The Earth Queen refuses to help Korra – she’s got issues – unless Korra retrieves her latest tax shipment. Korra and Asame agree, and end up in a fight with bikers with some deliberate Road Warrior imagery. They win and take the money back, but one of the bikers screams that The Avatar is on the wrong side of this fight, and Korra is pretty sure he’s right. There’s class war brewing in Ba Sing Se.

 

They take the money back, and the Earth Queen announces that the Dai Li (The secret police) have checked the whole city, and not found a single Airbender. Korra refuses to accept this, and heads off to find them herself.

 

Meanwhile, Kai gets arrested by the Dai Li and thrown in a cell with a whole bunch of other kidnapped airbenders, and told they are the first airbending regiment of the earth kingdom army. No one seems too happy about this, but as we’ve seen, the Earth Kingdom is good with brainwashing.

 

So basically we have three plots here: The attempt to rebuild the air nation, the emerging legion of doom, and the French revolution brewing in the Earth Kingdom. All of these are pretty straightforward, and interesting, compared to last year where it was kind of hard to tell what the goal was for significant periods of time. Also, it’s really nice to get out of Republic City for a change. I doubt we’ll see it again until the season finale.

 

The relationships between the characters are, as always, pretty great. Boomi seems less of a fifth wheel here. Tenzin has always been a very complex, very noble character, and a very good man who, unfortunately, has a massive inferiority complex (He LITERALLY grew up in the shadow of his father – there’s a 100 foot tall statue of the guy in town!) and a stick up his ass. The Mako/Korra/Asame dynamic is played for laughs, with Mako as the butt. First he had the hots for Asame, then dumped her for Korra, then dumped Korra for Asame, then dumped her for…sleeping under his desk, basically. It was a bad move all around. He’s very awkward around both the girls. For their part, they’re completely over him, and get along fine with each other.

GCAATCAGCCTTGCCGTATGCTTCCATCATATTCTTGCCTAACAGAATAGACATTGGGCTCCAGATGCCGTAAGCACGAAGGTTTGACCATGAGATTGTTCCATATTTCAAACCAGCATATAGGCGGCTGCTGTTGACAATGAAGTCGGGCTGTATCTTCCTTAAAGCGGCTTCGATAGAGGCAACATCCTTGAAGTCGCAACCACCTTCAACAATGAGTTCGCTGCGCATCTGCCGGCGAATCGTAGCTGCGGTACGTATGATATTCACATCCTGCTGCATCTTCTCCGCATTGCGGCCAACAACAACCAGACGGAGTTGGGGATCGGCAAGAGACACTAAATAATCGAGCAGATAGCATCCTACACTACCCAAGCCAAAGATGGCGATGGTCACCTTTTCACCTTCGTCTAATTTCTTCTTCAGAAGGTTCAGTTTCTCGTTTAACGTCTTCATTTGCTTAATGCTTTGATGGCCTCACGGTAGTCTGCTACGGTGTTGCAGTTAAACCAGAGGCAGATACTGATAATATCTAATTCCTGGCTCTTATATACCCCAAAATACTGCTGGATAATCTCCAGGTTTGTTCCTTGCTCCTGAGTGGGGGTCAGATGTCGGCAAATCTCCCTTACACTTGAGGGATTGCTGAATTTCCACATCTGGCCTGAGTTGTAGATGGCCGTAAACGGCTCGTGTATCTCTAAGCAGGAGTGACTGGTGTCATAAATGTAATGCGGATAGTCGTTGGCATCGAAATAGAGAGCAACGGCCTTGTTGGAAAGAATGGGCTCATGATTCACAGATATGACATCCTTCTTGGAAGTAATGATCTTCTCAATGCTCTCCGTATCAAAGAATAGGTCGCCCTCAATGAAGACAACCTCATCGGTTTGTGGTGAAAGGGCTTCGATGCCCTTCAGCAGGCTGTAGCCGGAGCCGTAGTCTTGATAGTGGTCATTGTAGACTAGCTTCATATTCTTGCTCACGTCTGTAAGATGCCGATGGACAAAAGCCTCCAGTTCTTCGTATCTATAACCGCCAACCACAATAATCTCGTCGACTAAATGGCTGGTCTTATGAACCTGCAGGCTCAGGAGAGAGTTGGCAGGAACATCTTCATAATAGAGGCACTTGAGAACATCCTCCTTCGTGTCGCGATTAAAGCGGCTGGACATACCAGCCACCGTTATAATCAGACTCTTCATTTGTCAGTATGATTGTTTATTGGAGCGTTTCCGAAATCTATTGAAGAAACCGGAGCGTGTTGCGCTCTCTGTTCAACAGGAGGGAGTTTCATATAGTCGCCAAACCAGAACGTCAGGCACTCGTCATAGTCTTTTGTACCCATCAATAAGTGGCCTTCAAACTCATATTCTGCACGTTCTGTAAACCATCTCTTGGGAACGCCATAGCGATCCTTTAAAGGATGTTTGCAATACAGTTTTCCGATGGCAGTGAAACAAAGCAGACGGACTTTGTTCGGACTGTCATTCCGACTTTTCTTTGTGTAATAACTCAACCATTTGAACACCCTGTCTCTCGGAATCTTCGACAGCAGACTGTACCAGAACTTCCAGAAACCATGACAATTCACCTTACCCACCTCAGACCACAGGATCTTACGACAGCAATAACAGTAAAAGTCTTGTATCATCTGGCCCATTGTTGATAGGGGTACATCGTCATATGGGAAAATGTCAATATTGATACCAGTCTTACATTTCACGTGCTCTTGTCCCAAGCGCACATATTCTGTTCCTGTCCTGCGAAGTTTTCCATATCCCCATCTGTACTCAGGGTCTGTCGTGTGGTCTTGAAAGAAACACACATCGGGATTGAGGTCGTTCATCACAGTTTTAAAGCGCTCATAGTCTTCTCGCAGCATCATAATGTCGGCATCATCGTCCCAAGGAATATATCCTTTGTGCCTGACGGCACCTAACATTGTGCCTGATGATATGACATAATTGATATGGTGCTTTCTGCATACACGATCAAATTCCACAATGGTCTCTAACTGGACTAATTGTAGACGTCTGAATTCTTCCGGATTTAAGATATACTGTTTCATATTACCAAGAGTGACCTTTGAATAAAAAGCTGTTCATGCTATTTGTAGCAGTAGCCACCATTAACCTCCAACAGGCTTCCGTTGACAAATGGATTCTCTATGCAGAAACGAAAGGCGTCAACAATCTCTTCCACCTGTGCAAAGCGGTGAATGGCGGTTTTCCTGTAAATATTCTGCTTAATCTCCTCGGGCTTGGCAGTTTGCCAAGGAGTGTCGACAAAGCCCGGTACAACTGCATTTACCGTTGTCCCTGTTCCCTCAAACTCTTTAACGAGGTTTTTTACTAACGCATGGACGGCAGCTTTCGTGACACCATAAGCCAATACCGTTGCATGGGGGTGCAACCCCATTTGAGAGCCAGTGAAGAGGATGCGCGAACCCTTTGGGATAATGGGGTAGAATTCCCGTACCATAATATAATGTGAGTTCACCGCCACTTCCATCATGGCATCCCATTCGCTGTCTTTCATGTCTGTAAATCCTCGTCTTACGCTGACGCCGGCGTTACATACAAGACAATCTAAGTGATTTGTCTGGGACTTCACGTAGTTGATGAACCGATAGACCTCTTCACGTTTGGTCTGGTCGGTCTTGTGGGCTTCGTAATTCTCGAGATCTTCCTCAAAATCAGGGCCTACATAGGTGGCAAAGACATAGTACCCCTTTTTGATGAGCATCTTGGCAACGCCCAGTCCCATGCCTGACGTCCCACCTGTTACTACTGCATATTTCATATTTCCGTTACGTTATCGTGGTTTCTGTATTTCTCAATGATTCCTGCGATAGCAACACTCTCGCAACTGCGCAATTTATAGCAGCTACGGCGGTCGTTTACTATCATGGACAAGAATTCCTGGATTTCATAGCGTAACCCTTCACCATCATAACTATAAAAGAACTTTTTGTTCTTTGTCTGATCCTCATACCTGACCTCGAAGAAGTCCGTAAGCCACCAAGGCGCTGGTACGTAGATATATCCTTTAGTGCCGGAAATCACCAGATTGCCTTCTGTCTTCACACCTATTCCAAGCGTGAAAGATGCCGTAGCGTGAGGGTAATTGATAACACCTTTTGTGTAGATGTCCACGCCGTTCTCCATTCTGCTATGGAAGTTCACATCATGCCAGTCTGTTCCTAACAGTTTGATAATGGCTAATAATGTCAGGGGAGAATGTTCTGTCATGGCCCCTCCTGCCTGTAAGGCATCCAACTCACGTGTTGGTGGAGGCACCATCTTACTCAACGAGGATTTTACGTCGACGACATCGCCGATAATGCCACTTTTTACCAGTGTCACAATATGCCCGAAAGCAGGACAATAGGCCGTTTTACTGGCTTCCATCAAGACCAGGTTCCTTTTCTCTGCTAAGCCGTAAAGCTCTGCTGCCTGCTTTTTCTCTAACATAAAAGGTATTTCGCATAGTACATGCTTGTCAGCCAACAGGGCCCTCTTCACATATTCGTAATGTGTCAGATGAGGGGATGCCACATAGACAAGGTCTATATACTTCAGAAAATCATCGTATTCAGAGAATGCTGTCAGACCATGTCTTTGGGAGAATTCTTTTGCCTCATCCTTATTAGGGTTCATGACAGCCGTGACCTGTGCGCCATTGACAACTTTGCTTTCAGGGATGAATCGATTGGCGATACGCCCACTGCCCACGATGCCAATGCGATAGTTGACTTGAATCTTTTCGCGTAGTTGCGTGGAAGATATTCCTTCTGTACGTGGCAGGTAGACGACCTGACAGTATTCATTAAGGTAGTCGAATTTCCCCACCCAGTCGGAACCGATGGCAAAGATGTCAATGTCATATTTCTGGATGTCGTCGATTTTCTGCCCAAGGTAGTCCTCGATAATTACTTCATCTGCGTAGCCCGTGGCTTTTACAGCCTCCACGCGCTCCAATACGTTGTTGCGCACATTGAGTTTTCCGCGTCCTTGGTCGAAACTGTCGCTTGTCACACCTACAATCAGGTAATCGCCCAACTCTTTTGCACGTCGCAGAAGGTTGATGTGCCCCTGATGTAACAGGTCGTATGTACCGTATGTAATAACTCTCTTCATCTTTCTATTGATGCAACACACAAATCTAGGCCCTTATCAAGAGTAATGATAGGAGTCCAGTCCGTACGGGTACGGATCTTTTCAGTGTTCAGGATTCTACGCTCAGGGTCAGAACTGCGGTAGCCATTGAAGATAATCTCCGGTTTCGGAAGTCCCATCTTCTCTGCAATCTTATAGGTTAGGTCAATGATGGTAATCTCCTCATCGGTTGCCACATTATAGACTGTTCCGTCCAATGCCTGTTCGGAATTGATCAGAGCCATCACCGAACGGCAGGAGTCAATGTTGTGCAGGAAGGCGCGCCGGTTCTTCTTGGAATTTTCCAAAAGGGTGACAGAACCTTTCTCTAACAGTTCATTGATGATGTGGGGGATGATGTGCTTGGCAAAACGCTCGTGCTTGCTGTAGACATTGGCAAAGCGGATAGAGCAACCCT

I should mention that I’m totally in love with Asame. She is so freakin’ hot!

 

So there you go. We’re off to a much better start than last year, and I genuinely enjoyed it.

 

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Kevin Long is…ah, hell, you know, right? http://www.kevin-long.com